Context searching using Clojure-OpenNLP

March 9, 2010

This is an addon to my previous post, “Natural Language Processing in Clojure with clojure-opennlp“. If you’re unfamiliar with NLP or the clojure-opennlp library, please read the previous post first.

In that post, I told you I was going to use clojure-opennlp to enhance a searching engine, so, let’s start with the problem!

The Problem

(Ideas first, code coming later. Be patient.)

So, let’s say you have a sentence:

“The override system is meant to deactivate the accelerator when the brake pedal is pressed.”

I took this sentence out of a NYTimes article talking about the recent Toyota recalls, just pretend it’s an interesting sentence.

Let’s say that you wanted to search for things containing the word “brake“; well, that’s easy for a computer to do right? But, let’s say you want to search for things around the word “brake“, wouldn’t that make the search better? You would be able to find a lot more articles/pages/books/whatever you might be interested in, instead of ones that only contained the word key word.

So, in a naïve (for a computer) pass for words around the key word, we can come up with this:

“The override system is meant to deactivate the accelerator when the brake pedal is pressed.”

Right. Well. That really isn’t helpful, it’s not like the words “when”, “the” or “is” are going to help us find other things related to this topic. We got lucky with “pedal”, that will definitely help find things that are interesting, but might not actually have the word brake in them.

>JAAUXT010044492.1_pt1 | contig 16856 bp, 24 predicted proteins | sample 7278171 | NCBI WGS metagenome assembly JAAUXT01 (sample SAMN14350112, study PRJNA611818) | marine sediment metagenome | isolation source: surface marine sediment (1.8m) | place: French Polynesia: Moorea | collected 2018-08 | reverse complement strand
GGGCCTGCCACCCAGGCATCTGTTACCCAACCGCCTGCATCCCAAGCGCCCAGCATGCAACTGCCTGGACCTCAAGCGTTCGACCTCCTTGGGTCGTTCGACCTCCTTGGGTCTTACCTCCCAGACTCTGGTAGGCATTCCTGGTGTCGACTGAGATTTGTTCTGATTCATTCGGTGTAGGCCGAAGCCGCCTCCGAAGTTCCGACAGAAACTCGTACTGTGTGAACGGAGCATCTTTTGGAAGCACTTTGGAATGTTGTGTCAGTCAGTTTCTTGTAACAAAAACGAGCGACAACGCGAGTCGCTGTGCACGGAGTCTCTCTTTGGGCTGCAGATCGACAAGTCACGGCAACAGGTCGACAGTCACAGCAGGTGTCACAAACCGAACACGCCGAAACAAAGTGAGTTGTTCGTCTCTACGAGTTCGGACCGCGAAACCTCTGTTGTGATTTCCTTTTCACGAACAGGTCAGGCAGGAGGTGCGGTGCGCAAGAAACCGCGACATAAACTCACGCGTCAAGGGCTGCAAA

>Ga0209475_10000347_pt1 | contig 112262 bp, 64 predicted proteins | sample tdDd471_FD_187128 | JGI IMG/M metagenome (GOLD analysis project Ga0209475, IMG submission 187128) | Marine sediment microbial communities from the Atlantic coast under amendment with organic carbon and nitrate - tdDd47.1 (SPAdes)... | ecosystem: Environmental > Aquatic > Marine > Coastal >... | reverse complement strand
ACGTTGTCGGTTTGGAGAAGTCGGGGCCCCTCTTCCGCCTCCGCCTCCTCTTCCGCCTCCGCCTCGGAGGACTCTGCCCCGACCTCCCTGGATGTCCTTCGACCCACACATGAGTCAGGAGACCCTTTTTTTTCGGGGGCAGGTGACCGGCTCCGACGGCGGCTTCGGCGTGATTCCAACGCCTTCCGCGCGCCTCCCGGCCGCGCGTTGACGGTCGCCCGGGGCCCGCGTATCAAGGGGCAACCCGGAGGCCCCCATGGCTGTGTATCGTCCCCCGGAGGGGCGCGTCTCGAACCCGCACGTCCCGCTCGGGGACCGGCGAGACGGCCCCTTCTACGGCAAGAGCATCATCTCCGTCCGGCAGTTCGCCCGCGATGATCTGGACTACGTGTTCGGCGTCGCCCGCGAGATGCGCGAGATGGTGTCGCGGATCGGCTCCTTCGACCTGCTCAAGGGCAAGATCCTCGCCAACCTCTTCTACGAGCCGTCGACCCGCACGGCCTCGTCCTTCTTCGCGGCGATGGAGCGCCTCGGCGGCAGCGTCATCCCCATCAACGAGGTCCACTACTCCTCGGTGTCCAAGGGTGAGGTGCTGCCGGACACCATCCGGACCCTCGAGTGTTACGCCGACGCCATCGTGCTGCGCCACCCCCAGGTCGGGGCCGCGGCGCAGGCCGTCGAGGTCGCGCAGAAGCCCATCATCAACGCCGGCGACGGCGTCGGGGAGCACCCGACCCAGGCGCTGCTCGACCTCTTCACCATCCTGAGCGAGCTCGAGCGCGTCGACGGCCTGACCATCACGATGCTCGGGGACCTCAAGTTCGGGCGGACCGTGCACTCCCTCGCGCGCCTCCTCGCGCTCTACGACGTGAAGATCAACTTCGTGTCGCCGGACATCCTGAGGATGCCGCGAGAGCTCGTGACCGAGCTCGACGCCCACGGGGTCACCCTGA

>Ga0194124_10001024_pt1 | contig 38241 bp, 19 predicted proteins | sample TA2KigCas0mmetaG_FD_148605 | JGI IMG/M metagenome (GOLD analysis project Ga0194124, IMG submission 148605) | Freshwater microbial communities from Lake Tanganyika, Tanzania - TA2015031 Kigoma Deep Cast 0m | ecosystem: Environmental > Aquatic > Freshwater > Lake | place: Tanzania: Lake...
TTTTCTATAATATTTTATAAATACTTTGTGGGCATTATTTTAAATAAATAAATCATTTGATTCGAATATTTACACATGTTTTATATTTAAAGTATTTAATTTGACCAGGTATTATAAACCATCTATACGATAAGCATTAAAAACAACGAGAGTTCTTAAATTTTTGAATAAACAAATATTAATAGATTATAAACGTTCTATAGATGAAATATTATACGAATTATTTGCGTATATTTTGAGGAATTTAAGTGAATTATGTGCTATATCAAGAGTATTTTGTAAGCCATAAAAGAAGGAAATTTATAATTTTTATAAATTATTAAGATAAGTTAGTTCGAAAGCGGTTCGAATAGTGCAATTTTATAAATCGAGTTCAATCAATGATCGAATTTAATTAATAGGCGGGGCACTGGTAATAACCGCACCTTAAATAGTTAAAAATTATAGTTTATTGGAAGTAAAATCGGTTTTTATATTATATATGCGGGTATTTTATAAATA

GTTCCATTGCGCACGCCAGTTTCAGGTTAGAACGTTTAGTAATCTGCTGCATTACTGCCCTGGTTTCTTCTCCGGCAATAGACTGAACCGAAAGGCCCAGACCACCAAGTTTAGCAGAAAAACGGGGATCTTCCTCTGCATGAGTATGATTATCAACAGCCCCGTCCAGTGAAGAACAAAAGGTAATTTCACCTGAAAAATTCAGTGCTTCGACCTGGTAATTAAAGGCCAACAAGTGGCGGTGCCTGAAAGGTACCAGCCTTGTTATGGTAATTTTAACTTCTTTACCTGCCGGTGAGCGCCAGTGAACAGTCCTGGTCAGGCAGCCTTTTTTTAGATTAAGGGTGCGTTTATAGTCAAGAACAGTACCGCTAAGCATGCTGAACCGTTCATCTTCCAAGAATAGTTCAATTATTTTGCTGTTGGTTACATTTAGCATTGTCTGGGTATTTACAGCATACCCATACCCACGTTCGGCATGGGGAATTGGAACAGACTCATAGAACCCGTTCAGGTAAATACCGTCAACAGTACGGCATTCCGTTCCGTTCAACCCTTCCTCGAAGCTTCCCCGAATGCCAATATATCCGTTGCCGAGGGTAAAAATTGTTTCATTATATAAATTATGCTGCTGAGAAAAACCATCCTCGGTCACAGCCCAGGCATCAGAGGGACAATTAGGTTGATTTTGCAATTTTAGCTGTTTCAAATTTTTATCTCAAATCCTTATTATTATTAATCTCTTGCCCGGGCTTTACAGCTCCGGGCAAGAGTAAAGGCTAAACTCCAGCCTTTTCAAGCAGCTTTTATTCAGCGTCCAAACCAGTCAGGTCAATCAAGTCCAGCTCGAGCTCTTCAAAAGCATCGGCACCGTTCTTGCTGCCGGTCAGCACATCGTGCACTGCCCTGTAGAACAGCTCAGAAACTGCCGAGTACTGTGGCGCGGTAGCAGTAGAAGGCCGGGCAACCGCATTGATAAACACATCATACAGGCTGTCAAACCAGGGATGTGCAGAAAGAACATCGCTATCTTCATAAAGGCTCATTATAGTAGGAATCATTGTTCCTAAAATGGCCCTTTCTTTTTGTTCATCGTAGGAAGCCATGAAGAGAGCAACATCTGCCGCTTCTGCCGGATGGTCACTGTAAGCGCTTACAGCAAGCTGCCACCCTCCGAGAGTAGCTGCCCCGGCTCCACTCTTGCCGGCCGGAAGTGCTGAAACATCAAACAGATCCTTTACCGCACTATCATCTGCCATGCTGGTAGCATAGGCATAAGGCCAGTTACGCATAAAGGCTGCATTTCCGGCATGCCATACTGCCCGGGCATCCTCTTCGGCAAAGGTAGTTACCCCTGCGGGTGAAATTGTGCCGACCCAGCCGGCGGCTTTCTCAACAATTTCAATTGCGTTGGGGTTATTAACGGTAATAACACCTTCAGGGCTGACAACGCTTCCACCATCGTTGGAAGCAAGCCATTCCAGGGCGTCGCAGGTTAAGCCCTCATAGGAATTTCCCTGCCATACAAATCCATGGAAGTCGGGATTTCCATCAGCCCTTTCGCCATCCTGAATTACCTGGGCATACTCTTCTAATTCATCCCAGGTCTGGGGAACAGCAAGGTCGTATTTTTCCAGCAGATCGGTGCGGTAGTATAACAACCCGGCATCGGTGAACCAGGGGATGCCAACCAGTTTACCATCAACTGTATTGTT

What we really need, is something that can pick words out of the sentence that we can also search for. Almost any human could do this trivially, so here’s what I’d probably pick:

“The override system is meant to deactivate the accelerator when the brake pedal is pressed.”

See the words in red? Those are the important terms I’d probably search for if I were trying to find more information about this topic. Notice anything special about them? Turns out, they’re all nouns or verbs. This is where the NLP (Natural Language Processing) comes into play for this, given a sentence like the above, we can categorize it into it’s parts by doing what’s called POS-Tagging (POS == Parts Of Speech):

[“The” “DT”] [“override” “NN”] [“system” “NN”] [“is” “VBZ”] [“meant” “VBN”] [“to” “TO”] [“deactivate” “VB”] [“the” “DT”] [“accelerator” “NN”] [“when” “WRB”] [“the” “DT”] [“brake” “NN”] [“pedal” “NN”] [“is” “VBZ”] [“pressed” “VBN”] [“.” “.”]